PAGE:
I figure at some point in my life, I’ll give her some autographs. For Christmas this year, I got her a signed script from a TV show she liked (Sons of Anarchy). It helps when you know people involved with the show (side note: perhaps I shouldn’t write about gifts she’s going to get in a few days, because she could possibly see this online).

I always figured when I got old, I’d start selling off my autographs so I could give my daughter the money. I’d rather do that, than have her take them somewhere and get low-balled on the prices. I can just imagine a person saying, “There’s really no proof these are real. There are no letters of authenticity. There aren’t any photos of these people signing them. I understand your dad worked in the entertainment business, but still…that proves nothing. So…for these thousands of pictures and records, I’ll give you a thousand bucks.” And she’d take it, believing that garbage.

The other benefit to me selling off my stuff so she doesn’t have to, is I know how hard it was to acquire certain items. I also know what they’re worth and what I can get for them. I also know the pieces that are questionable. That can be the albums I bought from Autograph Central. It could be the time I gave The Who bassist John Entwhistle’s assistant my Tommy album. He came back later with it signed, but it looked bogus to me. I would eventually get the late, great “Ox” at a guitar store he was at, but…it probably looks bad if my daughter goes to sell my collection, and a few bogus ones stick out. Nothing would turn off a buyer more than that. So, this gives me a chance to clean it all up, get rid of the questionable pieces, and give her a nice chunk of change.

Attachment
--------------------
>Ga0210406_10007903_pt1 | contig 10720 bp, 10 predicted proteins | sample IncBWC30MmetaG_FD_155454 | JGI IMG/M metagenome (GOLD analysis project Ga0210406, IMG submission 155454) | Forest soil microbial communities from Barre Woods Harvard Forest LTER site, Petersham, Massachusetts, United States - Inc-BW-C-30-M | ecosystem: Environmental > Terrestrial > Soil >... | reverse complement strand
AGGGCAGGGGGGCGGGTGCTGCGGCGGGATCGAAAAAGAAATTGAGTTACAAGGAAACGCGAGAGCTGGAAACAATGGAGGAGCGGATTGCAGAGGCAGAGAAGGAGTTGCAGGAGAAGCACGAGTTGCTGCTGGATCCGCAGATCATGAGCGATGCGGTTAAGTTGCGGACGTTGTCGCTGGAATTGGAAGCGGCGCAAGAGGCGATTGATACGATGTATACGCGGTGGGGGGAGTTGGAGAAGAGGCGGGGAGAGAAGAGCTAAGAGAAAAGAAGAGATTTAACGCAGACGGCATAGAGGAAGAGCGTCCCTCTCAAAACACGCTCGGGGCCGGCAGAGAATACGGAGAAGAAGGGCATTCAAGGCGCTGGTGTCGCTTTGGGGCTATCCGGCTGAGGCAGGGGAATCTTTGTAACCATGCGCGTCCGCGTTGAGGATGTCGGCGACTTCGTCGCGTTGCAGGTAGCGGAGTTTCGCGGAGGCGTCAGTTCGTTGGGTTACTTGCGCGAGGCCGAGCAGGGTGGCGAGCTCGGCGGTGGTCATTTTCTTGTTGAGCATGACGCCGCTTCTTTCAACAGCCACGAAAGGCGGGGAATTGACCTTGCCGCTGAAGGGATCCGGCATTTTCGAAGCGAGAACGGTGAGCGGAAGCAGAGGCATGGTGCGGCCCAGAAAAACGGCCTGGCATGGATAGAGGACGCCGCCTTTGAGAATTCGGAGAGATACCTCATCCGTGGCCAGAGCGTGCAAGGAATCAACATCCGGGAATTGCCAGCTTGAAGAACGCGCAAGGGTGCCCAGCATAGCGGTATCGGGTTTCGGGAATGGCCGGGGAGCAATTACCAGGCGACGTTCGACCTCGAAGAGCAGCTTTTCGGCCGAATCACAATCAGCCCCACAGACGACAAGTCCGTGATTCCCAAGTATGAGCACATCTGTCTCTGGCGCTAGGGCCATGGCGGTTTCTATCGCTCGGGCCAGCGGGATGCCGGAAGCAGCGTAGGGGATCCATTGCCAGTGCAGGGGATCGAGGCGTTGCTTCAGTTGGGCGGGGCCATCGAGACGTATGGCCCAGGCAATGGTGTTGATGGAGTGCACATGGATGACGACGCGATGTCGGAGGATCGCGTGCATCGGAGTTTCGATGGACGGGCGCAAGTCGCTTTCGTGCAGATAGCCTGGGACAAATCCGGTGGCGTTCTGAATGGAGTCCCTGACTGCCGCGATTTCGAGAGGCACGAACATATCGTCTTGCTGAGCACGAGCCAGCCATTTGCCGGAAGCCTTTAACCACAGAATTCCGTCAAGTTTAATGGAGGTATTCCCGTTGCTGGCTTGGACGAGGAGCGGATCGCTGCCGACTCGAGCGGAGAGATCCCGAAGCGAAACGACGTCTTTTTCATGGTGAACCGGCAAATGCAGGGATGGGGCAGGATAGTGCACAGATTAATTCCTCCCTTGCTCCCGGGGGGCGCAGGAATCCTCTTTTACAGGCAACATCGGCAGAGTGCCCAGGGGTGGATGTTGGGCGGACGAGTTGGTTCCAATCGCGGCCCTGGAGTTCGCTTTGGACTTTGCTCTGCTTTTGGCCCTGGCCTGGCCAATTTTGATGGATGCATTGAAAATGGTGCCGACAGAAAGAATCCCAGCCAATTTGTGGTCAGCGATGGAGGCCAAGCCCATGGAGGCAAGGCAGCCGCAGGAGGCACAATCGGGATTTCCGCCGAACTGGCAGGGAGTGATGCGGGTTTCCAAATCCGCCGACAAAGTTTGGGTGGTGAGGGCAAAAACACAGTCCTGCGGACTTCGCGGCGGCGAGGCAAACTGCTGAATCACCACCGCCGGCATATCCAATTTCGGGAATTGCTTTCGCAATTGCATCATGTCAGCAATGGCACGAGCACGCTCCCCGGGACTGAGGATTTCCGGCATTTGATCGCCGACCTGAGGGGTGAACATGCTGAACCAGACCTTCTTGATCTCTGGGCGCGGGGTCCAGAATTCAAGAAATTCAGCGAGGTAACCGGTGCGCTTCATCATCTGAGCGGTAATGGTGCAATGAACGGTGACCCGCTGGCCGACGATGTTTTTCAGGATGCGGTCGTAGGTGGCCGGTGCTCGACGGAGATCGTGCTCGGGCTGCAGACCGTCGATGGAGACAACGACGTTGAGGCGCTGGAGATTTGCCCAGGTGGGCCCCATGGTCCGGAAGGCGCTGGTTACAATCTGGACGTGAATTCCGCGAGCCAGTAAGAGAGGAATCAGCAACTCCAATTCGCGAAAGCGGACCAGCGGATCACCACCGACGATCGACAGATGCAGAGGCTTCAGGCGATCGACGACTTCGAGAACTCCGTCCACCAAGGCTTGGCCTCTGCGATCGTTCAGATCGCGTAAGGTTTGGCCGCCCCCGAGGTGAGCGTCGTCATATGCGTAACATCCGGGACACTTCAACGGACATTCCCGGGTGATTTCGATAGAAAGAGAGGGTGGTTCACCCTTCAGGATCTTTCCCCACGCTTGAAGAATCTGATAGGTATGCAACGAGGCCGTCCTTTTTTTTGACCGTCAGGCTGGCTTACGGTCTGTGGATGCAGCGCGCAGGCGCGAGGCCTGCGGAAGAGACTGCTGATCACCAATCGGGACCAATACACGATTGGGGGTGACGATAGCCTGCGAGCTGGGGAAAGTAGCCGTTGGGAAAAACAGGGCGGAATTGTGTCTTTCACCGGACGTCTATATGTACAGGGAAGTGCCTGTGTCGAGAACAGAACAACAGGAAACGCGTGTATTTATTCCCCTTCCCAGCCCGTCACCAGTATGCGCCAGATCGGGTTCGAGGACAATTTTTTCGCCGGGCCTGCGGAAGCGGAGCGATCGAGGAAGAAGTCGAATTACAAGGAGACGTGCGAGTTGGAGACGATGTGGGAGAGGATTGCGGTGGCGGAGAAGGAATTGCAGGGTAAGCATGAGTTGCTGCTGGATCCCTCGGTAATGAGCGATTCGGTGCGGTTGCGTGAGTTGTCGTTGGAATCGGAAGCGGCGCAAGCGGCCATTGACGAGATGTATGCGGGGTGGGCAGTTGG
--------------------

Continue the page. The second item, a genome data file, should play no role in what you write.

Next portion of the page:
Either that, or buy myself a 1960 Corvette. Haven’t decided which yet.

Views: 770

Tags: Andy Warhol, Andy Warhol Painting, Beatles, Corvette, Doors, Farrah Fawcett, John Entwhistle, Ryan O'Neal, The Who, White Stripes

Comment by Dan Gregory on December 24, 2013 at 8:12pm

Brilliant as always Josh and Merry Christmas to you, hope your daughter loves the script.

Many years ago I made the terrible mistake of allowing my younger sister to borrow a couple of LP's from my autograph collection including one signed by the legendary Roy Orbison. Sure enough she took it to a party where it was damaged and ruined so I never lend things I value.

My plan is to hang onto my collection for as long as possible and then sell it to fund others and to enjoy some good times!

Have a great festive season and thanks for the blogs in 2013!

Comment by Josh Board on December 26, 2013 at 12:56am

Thanks for the kind words, Dan.

I remember, the last few years, people wanting to borrow CDs. I simply take the sleeve out (if they're autographed), and they get the case, with the disc...but I keep the artwork, and signatures, on the sleeve. That's a system that has worked for me. Obviously, you sometimes have to learn things the hard way. Shame, because a signed Roy album would be SWEET. Instead, you're "crying...over...a ruined autograph" (see what I did there?)